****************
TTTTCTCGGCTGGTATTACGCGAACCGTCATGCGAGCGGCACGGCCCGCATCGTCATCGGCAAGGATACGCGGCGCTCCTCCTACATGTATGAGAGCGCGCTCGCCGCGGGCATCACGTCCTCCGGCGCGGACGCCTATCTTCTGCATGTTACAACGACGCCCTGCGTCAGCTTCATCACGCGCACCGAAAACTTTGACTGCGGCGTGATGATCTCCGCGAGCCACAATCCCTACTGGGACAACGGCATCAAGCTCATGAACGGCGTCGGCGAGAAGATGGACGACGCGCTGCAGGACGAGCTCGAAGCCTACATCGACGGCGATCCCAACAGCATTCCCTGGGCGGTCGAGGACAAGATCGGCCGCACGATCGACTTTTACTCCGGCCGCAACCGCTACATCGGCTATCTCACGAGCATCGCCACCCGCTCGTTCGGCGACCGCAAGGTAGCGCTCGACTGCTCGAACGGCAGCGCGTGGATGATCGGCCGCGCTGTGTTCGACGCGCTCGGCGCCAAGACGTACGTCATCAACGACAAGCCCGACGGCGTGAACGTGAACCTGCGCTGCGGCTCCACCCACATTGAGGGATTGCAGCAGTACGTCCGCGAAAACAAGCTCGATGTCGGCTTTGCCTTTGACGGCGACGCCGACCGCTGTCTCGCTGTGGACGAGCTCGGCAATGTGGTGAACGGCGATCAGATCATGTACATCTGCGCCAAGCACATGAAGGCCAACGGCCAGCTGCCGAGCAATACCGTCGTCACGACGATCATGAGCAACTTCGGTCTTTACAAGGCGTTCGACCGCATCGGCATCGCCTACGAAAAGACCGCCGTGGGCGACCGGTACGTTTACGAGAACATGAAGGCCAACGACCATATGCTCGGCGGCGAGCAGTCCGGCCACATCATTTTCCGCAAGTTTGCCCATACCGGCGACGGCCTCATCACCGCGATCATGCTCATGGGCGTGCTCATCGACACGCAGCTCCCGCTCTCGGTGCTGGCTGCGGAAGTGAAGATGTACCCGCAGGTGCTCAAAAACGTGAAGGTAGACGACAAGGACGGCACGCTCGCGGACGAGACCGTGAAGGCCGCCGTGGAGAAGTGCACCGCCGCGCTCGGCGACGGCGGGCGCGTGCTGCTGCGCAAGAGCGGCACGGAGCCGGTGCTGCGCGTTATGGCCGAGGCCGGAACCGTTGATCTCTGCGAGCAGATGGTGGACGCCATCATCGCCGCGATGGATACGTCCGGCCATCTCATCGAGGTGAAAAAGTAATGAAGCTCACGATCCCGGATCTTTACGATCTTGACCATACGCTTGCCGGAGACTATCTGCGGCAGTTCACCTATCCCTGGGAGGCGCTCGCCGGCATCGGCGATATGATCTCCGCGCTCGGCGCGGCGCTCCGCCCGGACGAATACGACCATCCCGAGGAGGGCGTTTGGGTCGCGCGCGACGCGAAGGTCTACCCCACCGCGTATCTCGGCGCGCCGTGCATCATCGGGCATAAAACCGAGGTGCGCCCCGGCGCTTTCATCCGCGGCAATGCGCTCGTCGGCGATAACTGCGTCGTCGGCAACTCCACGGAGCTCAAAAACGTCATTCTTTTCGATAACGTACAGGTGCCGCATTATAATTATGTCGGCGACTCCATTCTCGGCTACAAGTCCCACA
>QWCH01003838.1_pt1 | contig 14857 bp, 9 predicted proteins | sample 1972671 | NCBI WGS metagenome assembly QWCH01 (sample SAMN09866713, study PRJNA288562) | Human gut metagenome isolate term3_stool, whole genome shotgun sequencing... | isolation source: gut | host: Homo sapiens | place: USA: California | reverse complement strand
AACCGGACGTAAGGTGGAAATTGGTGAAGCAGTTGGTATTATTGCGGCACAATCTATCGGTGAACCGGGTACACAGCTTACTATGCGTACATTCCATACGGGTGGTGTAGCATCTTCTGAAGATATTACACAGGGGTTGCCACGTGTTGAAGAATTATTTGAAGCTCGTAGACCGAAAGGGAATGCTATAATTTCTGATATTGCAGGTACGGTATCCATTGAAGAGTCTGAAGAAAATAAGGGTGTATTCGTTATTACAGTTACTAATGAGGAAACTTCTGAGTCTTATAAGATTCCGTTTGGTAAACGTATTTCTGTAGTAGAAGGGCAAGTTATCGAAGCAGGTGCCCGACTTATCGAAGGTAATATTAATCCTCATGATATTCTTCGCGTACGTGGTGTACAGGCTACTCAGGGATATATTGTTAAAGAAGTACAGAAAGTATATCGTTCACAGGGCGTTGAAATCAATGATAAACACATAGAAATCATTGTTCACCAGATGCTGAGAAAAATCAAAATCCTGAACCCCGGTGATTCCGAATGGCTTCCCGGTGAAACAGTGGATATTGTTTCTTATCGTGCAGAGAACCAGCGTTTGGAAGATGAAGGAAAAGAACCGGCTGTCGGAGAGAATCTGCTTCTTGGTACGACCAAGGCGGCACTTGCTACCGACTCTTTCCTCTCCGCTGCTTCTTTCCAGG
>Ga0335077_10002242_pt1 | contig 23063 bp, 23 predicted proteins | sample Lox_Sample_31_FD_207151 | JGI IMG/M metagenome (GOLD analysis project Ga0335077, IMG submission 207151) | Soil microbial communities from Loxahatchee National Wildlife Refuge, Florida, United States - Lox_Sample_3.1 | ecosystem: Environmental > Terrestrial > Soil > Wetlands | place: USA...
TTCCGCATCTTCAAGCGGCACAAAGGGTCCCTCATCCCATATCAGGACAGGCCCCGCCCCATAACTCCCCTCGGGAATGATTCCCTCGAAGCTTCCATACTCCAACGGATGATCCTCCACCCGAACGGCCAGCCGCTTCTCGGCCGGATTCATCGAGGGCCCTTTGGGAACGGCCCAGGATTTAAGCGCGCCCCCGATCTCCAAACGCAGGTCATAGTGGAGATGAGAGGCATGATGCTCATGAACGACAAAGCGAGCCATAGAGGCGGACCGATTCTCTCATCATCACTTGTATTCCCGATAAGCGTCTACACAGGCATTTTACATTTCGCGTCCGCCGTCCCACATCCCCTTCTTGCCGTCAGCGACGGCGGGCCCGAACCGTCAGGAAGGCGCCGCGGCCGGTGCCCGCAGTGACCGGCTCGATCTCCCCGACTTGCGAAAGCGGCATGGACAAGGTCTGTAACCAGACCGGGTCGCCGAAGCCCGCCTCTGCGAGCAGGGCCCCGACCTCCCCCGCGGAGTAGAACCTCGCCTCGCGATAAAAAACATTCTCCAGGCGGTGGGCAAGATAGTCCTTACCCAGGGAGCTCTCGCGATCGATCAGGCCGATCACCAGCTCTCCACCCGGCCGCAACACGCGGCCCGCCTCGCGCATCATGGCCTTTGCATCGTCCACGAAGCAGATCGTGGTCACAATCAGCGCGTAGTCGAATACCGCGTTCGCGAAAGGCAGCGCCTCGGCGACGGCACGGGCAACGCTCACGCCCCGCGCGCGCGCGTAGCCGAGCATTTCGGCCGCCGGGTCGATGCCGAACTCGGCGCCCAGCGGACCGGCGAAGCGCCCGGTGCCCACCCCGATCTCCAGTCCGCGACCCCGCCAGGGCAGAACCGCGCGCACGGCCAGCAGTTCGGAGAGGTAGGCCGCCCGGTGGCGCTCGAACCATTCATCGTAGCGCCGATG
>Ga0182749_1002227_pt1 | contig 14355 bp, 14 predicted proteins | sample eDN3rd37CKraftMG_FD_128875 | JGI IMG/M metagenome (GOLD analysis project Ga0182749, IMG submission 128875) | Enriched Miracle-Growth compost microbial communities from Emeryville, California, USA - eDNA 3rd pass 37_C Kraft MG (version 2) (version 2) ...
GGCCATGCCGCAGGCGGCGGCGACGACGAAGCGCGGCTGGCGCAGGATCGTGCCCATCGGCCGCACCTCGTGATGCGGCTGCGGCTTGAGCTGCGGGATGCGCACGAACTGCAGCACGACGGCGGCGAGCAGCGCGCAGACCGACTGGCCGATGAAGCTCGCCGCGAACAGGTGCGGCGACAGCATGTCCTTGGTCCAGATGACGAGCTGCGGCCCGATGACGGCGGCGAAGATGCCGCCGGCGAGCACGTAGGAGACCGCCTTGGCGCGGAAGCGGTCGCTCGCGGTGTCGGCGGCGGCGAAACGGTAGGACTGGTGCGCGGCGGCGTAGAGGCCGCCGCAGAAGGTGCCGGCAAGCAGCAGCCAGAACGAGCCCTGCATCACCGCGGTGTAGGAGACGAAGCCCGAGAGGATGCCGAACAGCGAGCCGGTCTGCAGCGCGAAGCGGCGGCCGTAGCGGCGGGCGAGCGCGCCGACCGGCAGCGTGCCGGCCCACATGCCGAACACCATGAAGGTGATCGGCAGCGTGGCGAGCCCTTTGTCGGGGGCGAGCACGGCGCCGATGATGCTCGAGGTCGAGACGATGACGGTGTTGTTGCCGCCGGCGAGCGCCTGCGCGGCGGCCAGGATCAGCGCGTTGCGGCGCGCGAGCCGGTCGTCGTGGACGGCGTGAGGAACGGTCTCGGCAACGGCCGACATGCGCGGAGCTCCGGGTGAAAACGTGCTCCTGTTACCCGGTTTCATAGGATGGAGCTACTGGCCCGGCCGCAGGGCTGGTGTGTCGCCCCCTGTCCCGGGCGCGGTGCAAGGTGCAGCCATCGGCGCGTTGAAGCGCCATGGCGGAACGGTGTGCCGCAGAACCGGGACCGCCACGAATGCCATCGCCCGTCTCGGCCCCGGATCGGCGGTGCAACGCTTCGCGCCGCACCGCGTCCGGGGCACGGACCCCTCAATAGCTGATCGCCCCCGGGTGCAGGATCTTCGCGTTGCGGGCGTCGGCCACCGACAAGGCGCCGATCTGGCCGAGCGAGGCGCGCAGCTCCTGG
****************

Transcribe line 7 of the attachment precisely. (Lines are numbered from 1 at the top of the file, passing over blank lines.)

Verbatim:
GGCCATGCCGCAGGCGGCGGCGACGACGAAGCGCGGCTGGCGCAGGATCGTGCCCATCGGCCGCACCTCGTGATGCGGCTGCGGCTTGAGCTGCGGGATGCGCACGAACTGCAGCACGACGGCGGCGAGCAGCGCGCAGACCGACTGGCCGATGAAGCTCGCCGCGAACAGGTGCGGCGACAGCATGTCCTTGGTCCAGATGACGAGCTGCGGCCCGATGACGGCGGCGAAGATGCCGCCGGCGAGCACGTAGGAGACCGCCTTGGCGCGGAAGCGGTCGCTCGCGGTGTCGGCGGCGGCGAAACGGTAGGACTGGTGCGCGGCGGCGTAGAGGCCGCCGCAGAAGGTGCCGGCAAGCAGCAGCCAGAACGAGCCCTGCATCACCGCGGTGTAGGAGACGAAGCCCGAGAGGATGCCGAACAGCGAGCCGGTCTGCAGCGCGAAGCGGCGGCCGTAGCGGCGGGCGAGCGCGCCGACCGGCAGCGTGCCGGCCCACATGCCGAACACCATGAAGGTGATCGGCAGCGTGGCGAGCCCTTTGTCGGGGGCGAGCACGGCGCCGATGATGCTCGAGGTCGAGACGATGACGGTGTTGTTGCCGCCGGCGAGCGCCTGCGCGGCGGCCAGGATCAGCGCGTTGCGGCGCGCGAGCCGGTCGTCGTGGACGGCGTGAGGAACGGTCTCGGCAACGGCCGACATGCGCGGAGCTCCGGGTGAAAACGTGCTCCTGTTACCCGGTTTCATAGGATGGAGCTACTGGCCCGGCCGCAGGGCTGGTGTGTCGCCCCCTGTCCCGGGCGCGGTGCAAGGTGCAGCCATCGGCGCGTTGAAGCGCCATGGCGGAACGGTGTGCCGCAGAACCGGGACCGCCACGAATGCCATCGCCCGTCTCGGCCCCGGATCGGCGGTGCAACGCTTCGCGCCGCACCGCGTCCGGGGCACGGACCCCTCAATAGCTGATCGCCCCCGGGTGCAGGATCTTCGCGTTGCGGGCGTCGGCCACCGACAAGGCGCCGATCTGGCCGAGCGAGGCGCGCAGCTCCTGG